Plastics – a chemical cockTALE

Plastic pollution is more than particles – chemicals are in there too!


We all use plastic in our everyday life. I’m currently writing this post on my laptop. What most of us don’t know is how this plastic material is made and what chemicals it might contain.

What is a plastic additive?

Plastics are synthetic polymers made from a chain of repeating molecules, called monomers. Each plastic type, such as polyethylene (used to make plastic bags) and polypropylene (used to make plastic yogurt containers), are different polymers. During manufacturing, monomers are strung together during a process called polymerisation. At this stage, some chemicals are added to give plastic specific properties, such as adding flexibility, durability and/or color. These chemicals are called plastic additives.

The properties, that make plastic a versatile material, are there because of the plastic additives. Plastics gain color from the addition of chemical dyes, flexibility from plasticizers, UV-resistance from antioxidants, and so on. There are many different plastic types, which are used to create many different products, each with their own additive chemicals, making the overall number of plastic additives on the order of thousands of molecules.

A fish crafted with plastic litter found on a French beach (Équihen-Plage). Plastic used here, encompasses a lot of varieties of colors, shapes and purposes. Some foam, bottle caps, fishing line, and lollipop sticks are visible, demonstrating the diversity of plastic material. Additives help shape the diversity of these plastic pieces. Credit: Ludovic Hermabessiere

It is important to note that these plastic additives are not chemically bound to the polymer, meaning that they can leach from (or leave) the plastic product. This allows the plastic additive to become available to living things in the environment. This may be a problem, if the additive chemical can be toxic.

Why study plastic additives?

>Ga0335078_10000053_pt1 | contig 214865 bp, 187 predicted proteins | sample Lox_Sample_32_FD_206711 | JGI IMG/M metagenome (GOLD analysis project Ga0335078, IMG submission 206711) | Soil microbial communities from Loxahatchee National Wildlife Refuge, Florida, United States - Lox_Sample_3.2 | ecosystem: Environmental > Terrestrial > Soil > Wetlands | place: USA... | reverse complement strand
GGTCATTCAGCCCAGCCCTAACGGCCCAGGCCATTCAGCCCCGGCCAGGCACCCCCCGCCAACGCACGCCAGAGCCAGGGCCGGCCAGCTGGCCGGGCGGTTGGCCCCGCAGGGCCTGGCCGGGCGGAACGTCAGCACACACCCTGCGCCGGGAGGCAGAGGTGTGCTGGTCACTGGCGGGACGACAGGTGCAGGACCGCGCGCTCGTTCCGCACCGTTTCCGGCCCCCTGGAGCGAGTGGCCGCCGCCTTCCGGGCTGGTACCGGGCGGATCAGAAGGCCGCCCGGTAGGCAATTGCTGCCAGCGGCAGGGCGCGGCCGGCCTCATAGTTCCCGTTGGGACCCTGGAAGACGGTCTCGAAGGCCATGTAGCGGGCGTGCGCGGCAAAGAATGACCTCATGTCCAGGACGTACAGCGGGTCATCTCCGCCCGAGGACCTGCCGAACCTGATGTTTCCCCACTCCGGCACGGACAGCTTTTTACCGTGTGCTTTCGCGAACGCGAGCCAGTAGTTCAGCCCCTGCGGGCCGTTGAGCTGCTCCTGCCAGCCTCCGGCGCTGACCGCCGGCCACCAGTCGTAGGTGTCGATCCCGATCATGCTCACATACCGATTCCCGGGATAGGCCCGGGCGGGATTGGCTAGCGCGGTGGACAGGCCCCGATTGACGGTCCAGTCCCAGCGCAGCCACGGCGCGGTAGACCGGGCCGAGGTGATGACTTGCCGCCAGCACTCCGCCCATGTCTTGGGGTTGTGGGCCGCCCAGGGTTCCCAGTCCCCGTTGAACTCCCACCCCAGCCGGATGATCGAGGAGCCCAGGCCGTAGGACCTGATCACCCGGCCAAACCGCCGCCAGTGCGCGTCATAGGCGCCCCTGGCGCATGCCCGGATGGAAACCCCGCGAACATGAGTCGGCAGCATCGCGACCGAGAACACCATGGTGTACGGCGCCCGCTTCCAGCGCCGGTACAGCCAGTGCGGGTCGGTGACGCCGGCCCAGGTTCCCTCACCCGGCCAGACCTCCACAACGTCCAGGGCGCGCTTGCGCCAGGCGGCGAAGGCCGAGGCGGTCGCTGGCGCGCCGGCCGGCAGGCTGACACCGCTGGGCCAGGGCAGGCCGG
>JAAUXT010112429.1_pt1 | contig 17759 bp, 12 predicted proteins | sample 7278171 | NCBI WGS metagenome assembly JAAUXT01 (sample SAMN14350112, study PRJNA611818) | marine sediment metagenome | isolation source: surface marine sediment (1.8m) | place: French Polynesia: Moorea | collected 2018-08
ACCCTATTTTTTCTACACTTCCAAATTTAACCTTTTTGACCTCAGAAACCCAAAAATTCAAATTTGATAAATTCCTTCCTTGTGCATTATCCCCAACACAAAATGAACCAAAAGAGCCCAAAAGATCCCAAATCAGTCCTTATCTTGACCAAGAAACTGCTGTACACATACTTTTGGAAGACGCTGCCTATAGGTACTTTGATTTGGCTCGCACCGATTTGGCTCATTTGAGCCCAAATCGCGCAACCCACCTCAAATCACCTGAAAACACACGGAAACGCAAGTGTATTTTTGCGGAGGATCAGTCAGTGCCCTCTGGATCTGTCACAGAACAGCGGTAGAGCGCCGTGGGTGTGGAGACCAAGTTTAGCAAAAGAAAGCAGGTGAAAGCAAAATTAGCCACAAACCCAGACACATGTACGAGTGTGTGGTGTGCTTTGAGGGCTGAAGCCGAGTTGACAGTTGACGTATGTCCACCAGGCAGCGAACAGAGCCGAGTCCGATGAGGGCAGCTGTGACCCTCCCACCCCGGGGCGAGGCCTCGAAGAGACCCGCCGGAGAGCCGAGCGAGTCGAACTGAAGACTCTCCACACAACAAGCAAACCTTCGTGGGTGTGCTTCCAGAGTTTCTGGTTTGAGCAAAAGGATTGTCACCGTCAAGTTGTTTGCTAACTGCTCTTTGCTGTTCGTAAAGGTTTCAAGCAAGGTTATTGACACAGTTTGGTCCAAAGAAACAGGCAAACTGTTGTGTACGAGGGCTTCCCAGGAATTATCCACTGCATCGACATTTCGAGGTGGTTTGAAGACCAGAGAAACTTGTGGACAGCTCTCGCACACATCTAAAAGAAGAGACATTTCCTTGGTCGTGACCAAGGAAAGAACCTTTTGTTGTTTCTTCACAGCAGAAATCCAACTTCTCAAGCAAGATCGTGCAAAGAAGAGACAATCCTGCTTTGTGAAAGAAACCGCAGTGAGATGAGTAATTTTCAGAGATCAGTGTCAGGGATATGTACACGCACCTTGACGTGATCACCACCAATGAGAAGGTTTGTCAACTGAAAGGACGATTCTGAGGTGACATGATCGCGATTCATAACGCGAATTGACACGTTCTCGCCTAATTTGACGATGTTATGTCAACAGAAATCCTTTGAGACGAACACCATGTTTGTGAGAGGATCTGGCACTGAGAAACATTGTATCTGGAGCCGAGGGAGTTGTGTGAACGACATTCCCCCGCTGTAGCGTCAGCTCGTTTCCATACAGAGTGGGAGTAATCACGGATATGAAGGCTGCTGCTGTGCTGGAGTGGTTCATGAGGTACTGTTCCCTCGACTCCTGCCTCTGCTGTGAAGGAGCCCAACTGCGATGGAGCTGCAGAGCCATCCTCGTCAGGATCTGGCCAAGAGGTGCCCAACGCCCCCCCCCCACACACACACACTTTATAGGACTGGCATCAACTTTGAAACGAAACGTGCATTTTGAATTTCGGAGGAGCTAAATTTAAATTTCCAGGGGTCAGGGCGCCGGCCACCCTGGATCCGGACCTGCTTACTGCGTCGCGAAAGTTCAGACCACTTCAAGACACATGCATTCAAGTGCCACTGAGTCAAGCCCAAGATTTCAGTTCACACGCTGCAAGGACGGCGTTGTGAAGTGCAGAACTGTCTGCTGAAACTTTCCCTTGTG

Plastic products do find their way into the environment where they undergo degradation into every smaller particles. Plastics smaller than 5 mm in size are called microplastics. Microplastics and larger plastic objects can be eaten by animals, which can result in a false feeling of fullness, suffocation and even death. Such effects can be categorized as physical, because the shape and size of the ingested particles is leading to a consequence. Plastic additives leaching into an animal can have an additional chemical effect. To date, little research has been done on the chemical effects of microplastics because it is complicated to distinguish between physical and chemical effects.

Still, some scientists have demonstrated a chemical effect. In one study, researchers exposed coral reef fish (Pseudochromis fridmani) to chemicals from two different plastic bags. They found that chemicals from one of the bags led to mortality, highlighting that plastic additive composition varies from product to another. In another study, researchers showed that toxicity to water fleas (Daphnia magna) can be caused by both the additives and the particles themselves (i.e., physical and chemical). These studies show more work is needed to understand these effects, and particularly those from additive chemicals.